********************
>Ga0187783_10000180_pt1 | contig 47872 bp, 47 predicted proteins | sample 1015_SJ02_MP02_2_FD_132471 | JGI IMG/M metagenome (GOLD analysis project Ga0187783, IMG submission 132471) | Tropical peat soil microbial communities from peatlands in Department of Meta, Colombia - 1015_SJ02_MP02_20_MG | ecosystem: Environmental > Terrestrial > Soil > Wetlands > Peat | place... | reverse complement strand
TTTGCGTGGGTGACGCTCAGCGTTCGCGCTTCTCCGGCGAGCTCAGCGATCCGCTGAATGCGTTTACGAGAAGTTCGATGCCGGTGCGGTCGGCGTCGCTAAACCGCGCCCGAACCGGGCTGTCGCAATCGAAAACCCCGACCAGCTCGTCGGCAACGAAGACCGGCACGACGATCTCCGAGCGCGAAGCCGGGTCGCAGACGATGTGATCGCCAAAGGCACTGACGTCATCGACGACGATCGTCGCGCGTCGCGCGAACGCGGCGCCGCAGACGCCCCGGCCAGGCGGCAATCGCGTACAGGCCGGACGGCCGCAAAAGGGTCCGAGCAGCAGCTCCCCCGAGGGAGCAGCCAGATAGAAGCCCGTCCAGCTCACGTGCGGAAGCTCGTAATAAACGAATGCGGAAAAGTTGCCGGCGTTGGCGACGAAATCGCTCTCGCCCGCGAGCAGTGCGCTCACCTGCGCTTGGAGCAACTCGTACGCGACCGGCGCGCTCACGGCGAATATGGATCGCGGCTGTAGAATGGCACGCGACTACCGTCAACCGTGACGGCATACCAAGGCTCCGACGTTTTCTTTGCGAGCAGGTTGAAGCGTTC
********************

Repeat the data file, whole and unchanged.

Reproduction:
>Ga0187783_10000180_pt1 | contig 47872 bp, 47 predicted proteins | sample 1015_SJ02_MP02_2_FD_132471 | JGI IMG/M metagenome (GOLD analysis project Ga0187783, IMG submission 132471) | Tropical peat soil microbial communities from peatlands in Department of Meta, Colombia - 1015_SJ02_MP02_20_MG | ecosystem: Environmental > Terrestrial > Soil > Wetlands > Peat | place... | reverse complement strand
TTTGCGTGGGTGACGCTCAGCGTTCGCGCTTCTCCGGCGAGCTCAGCGATCCGCTGAATGCGTTTACGAGAAGTTCGATGCCGGTGCGGTCGGCGTCGCTAAACCGCGCCCGAACCGGGCTGTCGCAATCGAAAACCCCGACCAGCTCGTCGGCAACGAAGACCGGCACGACGATCTCCGAGCGCGAAGCCGGGTCGCAGACGATGTGATCGCCAAAGGCACTGACGTCATCGACGACGATCGTCGCGCGTCGCGCGAACGCGGCGCCGCAGACGCCCCGGCCAGGCGGCAATCGCGTACAGGCCGGACGGCCGCAAAAGGGTCCGAGCAGCAGCTCCCCCGAGGGAGCAGCCAGATAGAAGCCCGTCCAGCTCACGTGCGGAAGCTCGTAATAAACGAATGCGGAAAAGTTGCCGGCGTTGGCGACGAAATCGCTCTCGCCCGCGAGCAGTGCGCTCACCTGCGCTTGGAGCAACTCGTACGCGACCGGCGCGCTCACGGCGAATATGGATCGCGGCTGTAGAATGGCACGCGACTACCGTCAACCGTGACGGCATACCAAGGCTCCGACGTTTTCTTTGCGAGCAGGTTGAAGCGTTC